Liberals are up (43.5%) in BC, up (74%) in Alberta, up (27%) in Saskatchewan, up (31.5%) in Manitoba, up (12%) in Ontario, down (14%) in Quebec, and up (05%) in Atlantic Canada. Michael Ignatieff’s Liberals have gained (02%) nationally in the western provinces, and added another (1.5%) nationally in Ontario and Atlantic provinces.
Jack Layton and NDP are up (11.5%), up (89%) in Alberta, up (06%) in Saskatchewan, up (25%) in Manitoba, down (5.5%) in Ontario, down (16.5%) in Quebec, and down (24%) in Atlantic Canada – from previous election totals in 2009. Jack Layton’s New Democrats are up over (1.5%) nationally through the western provinces – and down approximately (01%) nationally through Ontario, Quebec, and the Atlantic provinces.
In British Columbia (36%) of respondents Agreed with Gilles Duceppe’s proposal to reduce the civil service, while (17%) Disagreed. In Alberta (54%) Agreed, while (09%) Disagreed. In Saskatchewan (53%) Agreed, while (04%) Disagreed. In Manitoba (40%) Agreed, while (17%) Disagreed. In Ontario (26%) Agreed, while (20%) Disagreed – in Quebec (43%) Agreed, while (18%) Disagreed – in Atlantic Canada (21%) Agreed while (24%) Disagreed.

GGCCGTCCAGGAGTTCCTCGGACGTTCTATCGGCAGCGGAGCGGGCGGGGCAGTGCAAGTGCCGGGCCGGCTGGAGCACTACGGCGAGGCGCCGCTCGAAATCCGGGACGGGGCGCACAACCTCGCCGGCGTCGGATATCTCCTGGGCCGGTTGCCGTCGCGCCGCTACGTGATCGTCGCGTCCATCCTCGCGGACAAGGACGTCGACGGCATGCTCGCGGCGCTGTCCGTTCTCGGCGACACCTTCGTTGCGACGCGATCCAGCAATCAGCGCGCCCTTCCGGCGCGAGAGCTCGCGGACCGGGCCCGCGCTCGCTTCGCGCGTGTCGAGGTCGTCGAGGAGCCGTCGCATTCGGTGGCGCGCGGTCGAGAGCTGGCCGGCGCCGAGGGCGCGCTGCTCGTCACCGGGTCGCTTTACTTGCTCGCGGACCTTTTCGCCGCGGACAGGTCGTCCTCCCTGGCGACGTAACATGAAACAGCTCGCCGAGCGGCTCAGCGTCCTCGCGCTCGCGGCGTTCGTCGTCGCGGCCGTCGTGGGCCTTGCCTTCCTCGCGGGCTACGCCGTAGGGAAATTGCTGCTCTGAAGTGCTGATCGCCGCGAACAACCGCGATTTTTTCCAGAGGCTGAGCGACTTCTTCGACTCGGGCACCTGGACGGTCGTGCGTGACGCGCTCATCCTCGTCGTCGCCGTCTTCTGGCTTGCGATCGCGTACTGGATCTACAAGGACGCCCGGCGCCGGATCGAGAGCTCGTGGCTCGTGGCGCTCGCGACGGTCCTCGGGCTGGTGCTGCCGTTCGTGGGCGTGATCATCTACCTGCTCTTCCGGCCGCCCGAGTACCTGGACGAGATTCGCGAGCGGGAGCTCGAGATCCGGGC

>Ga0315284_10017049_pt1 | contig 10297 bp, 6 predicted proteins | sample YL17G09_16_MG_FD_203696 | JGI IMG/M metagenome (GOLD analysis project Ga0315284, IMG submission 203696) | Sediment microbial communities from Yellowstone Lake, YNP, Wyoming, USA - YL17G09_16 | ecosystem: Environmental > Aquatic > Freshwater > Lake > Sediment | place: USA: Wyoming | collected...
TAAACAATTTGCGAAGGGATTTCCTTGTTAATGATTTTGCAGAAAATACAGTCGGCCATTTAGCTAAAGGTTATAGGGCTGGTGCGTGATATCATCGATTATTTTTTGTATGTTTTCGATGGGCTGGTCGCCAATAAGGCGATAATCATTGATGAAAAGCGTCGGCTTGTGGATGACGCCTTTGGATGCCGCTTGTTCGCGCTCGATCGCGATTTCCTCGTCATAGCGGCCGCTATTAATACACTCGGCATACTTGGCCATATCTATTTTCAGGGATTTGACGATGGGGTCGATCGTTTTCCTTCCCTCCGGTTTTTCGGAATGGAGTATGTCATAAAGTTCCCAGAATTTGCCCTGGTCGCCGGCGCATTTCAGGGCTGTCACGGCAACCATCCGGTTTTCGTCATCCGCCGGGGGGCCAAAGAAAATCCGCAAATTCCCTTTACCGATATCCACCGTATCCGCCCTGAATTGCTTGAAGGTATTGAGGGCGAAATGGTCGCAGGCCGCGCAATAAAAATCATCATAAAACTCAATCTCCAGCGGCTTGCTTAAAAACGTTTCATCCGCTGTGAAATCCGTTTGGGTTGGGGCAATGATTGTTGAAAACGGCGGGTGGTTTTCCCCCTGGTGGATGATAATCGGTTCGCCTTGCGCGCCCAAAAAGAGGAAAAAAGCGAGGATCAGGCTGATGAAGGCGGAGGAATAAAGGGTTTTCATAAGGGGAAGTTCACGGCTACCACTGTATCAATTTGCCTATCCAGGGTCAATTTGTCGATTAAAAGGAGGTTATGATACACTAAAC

Overall, Canadians want to see a (20%) reduction in the federal civil service, - based on a Decided basis of Canadians an astounding (67%) want a reduction in federal civil service numbers – while nearly three out of four Decided Canadians living in Western Canada want reductions to the federal civil service.
Our Entertainment question with respect to the Libertarian Party reflects the sense that many people are becoming sick of government intrusion in their lives. Many conservative types are becoming sick of THIS government’s intrusions – or lack of managerial skills.
Are Jack Layton’s New Democrats and Michael Ignatieff’s Liberals benefitting in increased support in the west, based on a western backlash (of sorts) against the Conservative government?
Prime Minister Harper has always counted on dominating the western provinces for his seat totals – solidifying his near (93%) of seats required for a majority. If these numbers were to hold – I would suggest the Conservatives would lose 7-10 seats in the west and gain one or two in Ontario. One can see that the (36%) the Conservatives garnered to gain their first minority government – provided them with far less seats than the number of seats they would win with the (36%) they currently have.